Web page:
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Ari Sammartino: "Co-op City, Crisis and Community, 1965-1975"
With 65,000 residents, Co-op City, located in the Northeast corner of the Bronx, is the largest planned urban development in the United States. In this paper, I read its history through the lens of the crisis that engulfed New York City in the 1960s and 1970s. The physical form of Co-op City drew from Le Corbusier’s urban utopia of high-rise towers arrayed around a greenspace. Co-op City can be read as an anachronistic modernist monument to Robert Moses’s megalomania. However, in this paper, I discuss the ways in which Co-op City served as an alternative to the dominant strains of American housing policy while responding to the particular concerns raised by the difficult birth of the post-Fordist city. The utopian intentions of Co-op City’s developers inevitably collided with the financial realities of the 1960s and 1970s, exploding in a rent strike in 1975-76. This paper analyses the competing definitions of communal ownership and responsibility operative among New York State authorities, the developers of the project and the strikers themselves. In addition, this paper is part of a larger project that examines Co-op City alongside Marzahn, a development began a decade later in East Berlin with a similar physical form, albeit a very different social meaning. As such, I suggest that this transnational comparison of planned housing developments may help shed light on the meaning of urban space and community in both cities.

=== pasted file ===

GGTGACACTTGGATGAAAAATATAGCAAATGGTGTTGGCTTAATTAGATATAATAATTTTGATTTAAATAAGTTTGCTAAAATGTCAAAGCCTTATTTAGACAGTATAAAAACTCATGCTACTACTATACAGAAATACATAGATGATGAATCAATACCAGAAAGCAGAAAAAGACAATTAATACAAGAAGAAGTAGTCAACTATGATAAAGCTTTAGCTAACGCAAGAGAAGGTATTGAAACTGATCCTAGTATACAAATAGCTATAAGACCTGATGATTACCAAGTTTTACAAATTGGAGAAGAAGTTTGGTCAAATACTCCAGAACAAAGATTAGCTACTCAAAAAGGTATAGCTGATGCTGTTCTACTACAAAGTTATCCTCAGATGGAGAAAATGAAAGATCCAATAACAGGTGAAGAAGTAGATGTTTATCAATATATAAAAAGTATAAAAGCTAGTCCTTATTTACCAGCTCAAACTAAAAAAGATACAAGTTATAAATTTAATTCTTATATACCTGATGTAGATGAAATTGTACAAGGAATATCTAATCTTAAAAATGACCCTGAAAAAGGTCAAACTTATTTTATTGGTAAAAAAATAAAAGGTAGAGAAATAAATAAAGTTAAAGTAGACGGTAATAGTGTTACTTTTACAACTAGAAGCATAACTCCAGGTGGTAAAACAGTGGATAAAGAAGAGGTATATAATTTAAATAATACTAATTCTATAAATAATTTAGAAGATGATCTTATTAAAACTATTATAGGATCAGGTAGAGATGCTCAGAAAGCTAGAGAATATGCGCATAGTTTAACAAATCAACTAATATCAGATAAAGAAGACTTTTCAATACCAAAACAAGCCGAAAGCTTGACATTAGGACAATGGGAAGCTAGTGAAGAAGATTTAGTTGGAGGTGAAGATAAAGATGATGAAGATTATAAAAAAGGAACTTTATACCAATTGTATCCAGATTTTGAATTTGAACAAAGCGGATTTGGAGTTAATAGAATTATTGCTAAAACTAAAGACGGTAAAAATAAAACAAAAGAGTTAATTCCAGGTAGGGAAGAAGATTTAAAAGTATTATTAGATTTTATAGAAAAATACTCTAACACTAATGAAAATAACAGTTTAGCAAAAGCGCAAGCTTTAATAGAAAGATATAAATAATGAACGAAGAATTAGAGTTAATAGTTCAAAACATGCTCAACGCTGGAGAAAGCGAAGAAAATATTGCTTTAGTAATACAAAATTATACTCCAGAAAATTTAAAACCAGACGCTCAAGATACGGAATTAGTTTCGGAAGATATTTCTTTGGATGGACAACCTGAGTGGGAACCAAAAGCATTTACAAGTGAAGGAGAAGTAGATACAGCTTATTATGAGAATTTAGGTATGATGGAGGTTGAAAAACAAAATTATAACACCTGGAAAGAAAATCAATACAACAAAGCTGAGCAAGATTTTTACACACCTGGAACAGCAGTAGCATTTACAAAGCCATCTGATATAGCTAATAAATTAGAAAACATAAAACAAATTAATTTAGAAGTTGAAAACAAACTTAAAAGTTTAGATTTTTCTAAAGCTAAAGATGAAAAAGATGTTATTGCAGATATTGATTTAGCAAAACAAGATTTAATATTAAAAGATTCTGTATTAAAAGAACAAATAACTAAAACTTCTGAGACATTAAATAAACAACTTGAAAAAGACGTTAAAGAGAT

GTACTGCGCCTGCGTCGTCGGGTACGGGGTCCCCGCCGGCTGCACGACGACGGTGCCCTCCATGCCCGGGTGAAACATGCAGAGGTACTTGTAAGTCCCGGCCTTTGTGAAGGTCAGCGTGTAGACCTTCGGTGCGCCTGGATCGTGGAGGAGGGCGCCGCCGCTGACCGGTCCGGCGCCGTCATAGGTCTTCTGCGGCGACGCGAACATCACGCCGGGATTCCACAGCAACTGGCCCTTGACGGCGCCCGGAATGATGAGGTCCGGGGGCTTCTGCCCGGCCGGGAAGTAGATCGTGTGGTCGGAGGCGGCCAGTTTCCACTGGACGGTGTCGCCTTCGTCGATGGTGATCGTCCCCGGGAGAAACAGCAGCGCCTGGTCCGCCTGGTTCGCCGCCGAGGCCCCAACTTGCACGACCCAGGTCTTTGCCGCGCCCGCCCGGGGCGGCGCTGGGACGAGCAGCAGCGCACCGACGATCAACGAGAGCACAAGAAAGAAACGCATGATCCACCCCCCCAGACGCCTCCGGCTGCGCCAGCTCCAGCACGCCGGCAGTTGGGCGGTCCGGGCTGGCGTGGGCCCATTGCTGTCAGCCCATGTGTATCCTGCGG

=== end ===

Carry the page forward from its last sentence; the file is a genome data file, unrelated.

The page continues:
About the Author
Ari Sammartino is an
Assistant Professor of European History at Oberlin College. Her
first book, The Impossible Border: Germany, Migration and the East,
1914-1922 is currently under review at Cornell University Press. She
has also published articles on citizenship and asylum policy in
post-World War I Germany. Her current project, entitled Freedomland:
Mass Housing and Urban Crisis in New York City and East Berlin,
1965-2000, is a transnational study of the large-scale housing
projects Co-op City and Marzahn.